AUTHOR: Carolyn Savage | POSTED: March 27, 2011 | COMMENTS: 32 Comments
Last week during mass, as I prayed after communion, I thought about how much my church means to me. After Sean and I were married, my first job was in my parish teaching 8th grade. All of my children were baptized at font to the left of the altar. I have practically burned a hole in the crucifix that hangs over the altar praying. I’ve prayed for my kids, my unborn children, the babies that I have lost and everything else under the sun. As I pondered how much I would miss the place if I were ever to leave, a kind hand tapped me on the shoulder and before I knew it, I was wrapped in a bear hug from the parent of a former student. I hugged her back as she whispered in my ear, “We’re so proud of you!”
“Thank you!” I said, as I knelt back down. It was a timely gesture in a seemingly appropriate place—or was it? You see, there was irony in this scene as not only have we received the most supportive messages from our fellow Catholics, but we have also been condemned by a handful of other Catholics and the leadership of the Catholic Church.
On the day I gave birth and reunited my baby with his genetic parents, the bishop of our diocese released a statement condemning our use of IVF as immoral. Poor timing aside, the statement was not surprising given that when we met with our pastor to tell him of my pregnancy, he warned us that there would be “those” who would think we had committed a mortal sin. After that meeting I reminded Sean of our pastor’s statement and Sean argued with me.
Sean He didn’t say mortal sin.
Me Yes, He did.
Sean No! He didn’t.
(In Roman Catholic theology, a mortal sin is a grave matter, such as murder or blasphemy, and is committed with the full knowledge and deliberate consent of the sinner. The committing of such a heinous sin causes a complete loss of grace and leads to eternal damnation unless absolved.)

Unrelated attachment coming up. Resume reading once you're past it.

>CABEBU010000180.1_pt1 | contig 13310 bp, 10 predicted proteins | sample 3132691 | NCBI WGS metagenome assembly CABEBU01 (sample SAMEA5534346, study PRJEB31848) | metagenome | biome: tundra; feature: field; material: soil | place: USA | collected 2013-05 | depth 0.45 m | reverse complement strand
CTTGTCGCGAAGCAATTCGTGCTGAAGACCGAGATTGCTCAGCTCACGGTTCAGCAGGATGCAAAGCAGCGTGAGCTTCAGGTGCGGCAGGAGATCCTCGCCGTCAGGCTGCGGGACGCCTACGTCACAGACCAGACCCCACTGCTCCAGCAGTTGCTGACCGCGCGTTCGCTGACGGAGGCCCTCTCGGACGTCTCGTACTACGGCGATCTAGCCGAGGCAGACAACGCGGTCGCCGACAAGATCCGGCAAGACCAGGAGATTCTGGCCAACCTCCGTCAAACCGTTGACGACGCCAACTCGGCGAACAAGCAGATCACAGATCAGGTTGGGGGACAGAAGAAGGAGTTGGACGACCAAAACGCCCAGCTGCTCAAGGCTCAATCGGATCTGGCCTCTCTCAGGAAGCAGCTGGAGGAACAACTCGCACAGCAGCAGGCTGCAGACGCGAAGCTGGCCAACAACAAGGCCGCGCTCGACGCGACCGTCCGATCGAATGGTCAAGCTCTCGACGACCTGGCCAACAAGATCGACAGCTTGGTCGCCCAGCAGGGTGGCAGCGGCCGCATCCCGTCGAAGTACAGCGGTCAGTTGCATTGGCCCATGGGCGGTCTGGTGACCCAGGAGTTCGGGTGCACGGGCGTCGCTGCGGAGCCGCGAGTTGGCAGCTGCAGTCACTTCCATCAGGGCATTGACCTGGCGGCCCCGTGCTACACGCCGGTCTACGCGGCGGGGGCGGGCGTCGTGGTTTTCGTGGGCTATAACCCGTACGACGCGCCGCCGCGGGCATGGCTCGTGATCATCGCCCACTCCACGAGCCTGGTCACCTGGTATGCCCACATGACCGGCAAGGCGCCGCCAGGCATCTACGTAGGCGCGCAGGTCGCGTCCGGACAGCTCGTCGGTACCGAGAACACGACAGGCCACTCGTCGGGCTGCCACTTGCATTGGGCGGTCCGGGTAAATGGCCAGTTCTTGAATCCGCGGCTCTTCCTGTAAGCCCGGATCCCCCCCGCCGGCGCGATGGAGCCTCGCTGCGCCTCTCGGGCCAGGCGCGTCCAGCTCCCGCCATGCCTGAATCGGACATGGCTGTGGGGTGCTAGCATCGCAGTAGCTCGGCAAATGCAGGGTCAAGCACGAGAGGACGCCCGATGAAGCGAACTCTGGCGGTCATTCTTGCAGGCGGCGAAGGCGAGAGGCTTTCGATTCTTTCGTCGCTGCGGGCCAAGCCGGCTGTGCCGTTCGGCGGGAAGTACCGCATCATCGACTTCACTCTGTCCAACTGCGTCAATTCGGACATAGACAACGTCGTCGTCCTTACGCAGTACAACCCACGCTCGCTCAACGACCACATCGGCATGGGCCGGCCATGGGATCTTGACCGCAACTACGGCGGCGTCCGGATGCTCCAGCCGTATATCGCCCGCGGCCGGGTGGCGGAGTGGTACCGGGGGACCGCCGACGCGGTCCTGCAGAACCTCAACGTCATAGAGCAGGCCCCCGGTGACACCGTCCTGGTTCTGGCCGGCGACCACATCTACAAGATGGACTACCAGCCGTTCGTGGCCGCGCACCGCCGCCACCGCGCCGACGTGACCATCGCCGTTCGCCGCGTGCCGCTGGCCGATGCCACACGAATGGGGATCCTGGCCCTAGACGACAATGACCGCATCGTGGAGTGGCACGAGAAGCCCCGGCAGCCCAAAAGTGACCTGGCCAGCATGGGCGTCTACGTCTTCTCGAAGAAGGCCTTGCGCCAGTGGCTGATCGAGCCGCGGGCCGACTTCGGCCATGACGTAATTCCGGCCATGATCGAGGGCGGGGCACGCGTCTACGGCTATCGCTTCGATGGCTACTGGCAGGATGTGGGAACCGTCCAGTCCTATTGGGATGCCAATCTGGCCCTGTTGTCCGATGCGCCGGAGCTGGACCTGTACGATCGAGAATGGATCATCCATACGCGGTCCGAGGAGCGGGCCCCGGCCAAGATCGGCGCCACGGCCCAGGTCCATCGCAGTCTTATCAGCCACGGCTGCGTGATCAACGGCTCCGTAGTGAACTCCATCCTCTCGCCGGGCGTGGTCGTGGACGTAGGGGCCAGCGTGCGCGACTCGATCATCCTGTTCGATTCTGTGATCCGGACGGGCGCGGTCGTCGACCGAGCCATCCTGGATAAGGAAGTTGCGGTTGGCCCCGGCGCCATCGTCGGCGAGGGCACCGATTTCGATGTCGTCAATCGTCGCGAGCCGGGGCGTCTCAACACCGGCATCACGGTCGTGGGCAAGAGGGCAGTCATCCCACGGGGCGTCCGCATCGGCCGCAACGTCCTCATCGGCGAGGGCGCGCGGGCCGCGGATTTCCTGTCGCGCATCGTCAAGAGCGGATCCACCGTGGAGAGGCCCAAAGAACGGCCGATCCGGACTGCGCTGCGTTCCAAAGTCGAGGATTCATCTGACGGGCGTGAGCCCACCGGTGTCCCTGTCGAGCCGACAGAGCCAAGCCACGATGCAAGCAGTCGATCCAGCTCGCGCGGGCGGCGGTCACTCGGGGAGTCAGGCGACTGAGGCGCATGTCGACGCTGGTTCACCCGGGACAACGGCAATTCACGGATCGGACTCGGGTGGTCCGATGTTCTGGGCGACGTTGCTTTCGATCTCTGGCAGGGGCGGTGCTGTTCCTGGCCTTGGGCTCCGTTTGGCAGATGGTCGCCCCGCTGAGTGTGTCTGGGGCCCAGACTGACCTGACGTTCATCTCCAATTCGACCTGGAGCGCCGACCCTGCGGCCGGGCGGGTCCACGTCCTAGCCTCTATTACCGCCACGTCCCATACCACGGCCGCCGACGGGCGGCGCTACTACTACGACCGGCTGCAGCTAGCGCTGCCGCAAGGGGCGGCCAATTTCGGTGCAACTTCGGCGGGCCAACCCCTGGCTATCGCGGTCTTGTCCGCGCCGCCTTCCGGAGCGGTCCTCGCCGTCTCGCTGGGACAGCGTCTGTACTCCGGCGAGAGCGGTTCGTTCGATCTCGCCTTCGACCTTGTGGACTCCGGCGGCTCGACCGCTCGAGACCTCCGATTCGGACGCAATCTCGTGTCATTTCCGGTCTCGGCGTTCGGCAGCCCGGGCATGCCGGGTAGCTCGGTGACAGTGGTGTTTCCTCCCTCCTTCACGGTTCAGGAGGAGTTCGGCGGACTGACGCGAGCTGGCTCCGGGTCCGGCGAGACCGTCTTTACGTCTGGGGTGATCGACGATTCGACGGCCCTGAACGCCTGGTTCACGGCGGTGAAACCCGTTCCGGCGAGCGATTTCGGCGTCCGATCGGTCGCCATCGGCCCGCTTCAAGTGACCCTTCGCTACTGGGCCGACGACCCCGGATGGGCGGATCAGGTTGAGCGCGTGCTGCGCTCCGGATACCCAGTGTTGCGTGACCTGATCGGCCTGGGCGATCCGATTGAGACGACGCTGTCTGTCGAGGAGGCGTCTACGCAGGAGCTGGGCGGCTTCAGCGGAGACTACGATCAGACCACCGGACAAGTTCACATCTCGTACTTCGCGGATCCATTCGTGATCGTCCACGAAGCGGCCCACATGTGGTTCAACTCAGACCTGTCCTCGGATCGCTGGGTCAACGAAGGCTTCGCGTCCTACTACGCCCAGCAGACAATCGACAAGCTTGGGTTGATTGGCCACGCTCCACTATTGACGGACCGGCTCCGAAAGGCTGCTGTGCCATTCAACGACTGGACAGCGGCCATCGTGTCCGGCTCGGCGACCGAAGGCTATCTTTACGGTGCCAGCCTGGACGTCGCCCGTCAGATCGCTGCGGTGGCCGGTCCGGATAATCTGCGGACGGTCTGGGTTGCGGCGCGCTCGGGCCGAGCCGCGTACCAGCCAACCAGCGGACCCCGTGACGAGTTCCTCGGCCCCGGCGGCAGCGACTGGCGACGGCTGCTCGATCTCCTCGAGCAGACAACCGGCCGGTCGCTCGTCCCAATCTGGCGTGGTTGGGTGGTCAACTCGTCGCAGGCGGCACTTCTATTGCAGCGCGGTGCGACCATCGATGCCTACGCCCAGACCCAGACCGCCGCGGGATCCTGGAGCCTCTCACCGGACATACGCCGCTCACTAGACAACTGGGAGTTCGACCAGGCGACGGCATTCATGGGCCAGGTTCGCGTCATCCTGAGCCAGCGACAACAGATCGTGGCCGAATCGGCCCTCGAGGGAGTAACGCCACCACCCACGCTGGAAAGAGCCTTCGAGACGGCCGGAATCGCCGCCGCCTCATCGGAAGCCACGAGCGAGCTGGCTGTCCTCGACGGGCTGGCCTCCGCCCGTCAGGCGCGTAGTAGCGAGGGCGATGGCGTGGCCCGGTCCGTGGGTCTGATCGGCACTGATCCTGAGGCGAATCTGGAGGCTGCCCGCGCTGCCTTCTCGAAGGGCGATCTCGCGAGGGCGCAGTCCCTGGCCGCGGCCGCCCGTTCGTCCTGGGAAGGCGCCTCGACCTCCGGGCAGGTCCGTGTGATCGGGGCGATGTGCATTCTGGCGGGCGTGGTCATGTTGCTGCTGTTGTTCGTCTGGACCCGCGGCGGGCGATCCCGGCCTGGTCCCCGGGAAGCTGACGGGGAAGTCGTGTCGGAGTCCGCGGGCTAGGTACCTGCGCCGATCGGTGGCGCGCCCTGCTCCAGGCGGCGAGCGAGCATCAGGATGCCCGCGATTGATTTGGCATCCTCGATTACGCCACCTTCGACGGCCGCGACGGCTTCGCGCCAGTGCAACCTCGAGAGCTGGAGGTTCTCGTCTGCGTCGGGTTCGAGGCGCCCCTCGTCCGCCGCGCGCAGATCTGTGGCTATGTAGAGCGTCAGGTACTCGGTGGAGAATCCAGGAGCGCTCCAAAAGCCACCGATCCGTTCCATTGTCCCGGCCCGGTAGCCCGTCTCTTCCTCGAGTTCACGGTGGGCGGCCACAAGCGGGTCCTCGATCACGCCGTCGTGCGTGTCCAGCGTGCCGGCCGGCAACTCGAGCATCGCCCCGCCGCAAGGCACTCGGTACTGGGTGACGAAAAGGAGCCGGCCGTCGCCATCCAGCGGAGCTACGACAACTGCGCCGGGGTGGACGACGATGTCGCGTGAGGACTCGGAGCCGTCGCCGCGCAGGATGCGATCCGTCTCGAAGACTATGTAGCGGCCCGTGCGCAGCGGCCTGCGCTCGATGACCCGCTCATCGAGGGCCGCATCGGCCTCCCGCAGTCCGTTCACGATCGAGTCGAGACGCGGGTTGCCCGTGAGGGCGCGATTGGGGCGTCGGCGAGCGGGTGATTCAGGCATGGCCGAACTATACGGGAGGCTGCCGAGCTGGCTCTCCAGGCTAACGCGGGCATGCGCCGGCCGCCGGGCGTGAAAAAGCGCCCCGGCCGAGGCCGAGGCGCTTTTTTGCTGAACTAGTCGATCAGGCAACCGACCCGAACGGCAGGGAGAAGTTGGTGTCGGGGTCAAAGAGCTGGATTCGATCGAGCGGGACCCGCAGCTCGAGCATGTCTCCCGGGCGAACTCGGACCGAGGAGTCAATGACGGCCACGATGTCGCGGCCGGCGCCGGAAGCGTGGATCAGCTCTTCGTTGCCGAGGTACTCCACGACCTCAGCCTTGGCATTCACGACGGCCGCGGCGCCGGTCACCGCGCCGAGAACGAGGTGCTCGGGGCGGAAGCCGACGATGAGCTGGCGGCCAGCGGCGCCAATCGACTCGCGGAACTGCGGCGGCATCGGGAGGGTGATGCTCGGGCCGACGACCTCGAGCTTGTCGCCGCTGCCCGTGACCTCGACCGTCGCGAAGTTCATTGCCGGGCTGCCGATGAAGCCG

Sean couldn’t believe that anyone, given the circumstances of what we were doing , would accuse us of committing a mortal sin. But the church has determined that conceiving in any manner except through sex is immoral. Therefore, IVF is a mortal sin in the same way that pre-meditated murder, rape and torture are mortal sins.
Because I have endometriosis, and my fallopian tubes don’t work, the only way I can conceive is through IVF. According to the church, I can use IVF, confess my mortal sin, gain absolution and get back into God’s good grace. But how do I seek forgiveness for conceiving my children? If their conception was immoral, what does that say about their souls? I understand the doctrine, but am confused by its necessity. Isn’t the creation of a loving Catholic family more important than the sexual act?
When I sit in church every Sunday, I can point to many Catholic families that have also turned to IVF to conceive their children. (I often wonder where the Church thinks all these twins and triplets are coming from?) The last year I served as a Catholic school principal, our kindergarten class had 24 students with three sets of twins. We happily took their tuition and their Sunday offering. I guess we thought that was what Jesus would do. The question is, would Jesus condemn a married couple for seeking medical treatment that resulted in the conception of a very loved Catholic child? I would never imply that IVF is acceptable simply because other Catholics are also doing it. But, honestly, when I look into the eyes of an IVF baby, I see God’s love. I have no doubt, that IVF children are part of God’s loving plan for our world.
When my fellow parishioner buried me in a supportive hug, she conveyed a sentiment that several Catholics, including many priests and nuns, have whispered to us countless times since my pregnancy. I’d love it if this unconditional support could be proclaimed in public instead of whispered in private, but I understand why they whisper. They whisper out of fear. Fear of being condemned by the very Church we all love.
I struggle to reconcile all of this and still worship in my community. I worry that I could be wrong and strive to behave in a manner that keeps my life free from arrogance. I also pray…a lot. I pray for wisdom, courage and strength. I also pray for all Catholic IVF children and their parents who are faith filled members of the Catholic Church. My guess is, if indeed I am condemned to hell for our choice to conceive using IVF, I’ll be in good company.
I’m so grateful for the support I have received from the many Catholics that have stepped into this fire beside us. I hope and pray that someday, the leadership of the Catholic Church will reconsider their stance on IVF recognizing that the thousands of Catholic IVF children, that fill their churches and schools, were conceived under the most loving of circumstances. In the meantime, I’ll cherish the kind and supportive whispers and endure the attacks, thanking God every day that the former outnumbers the latter in droves.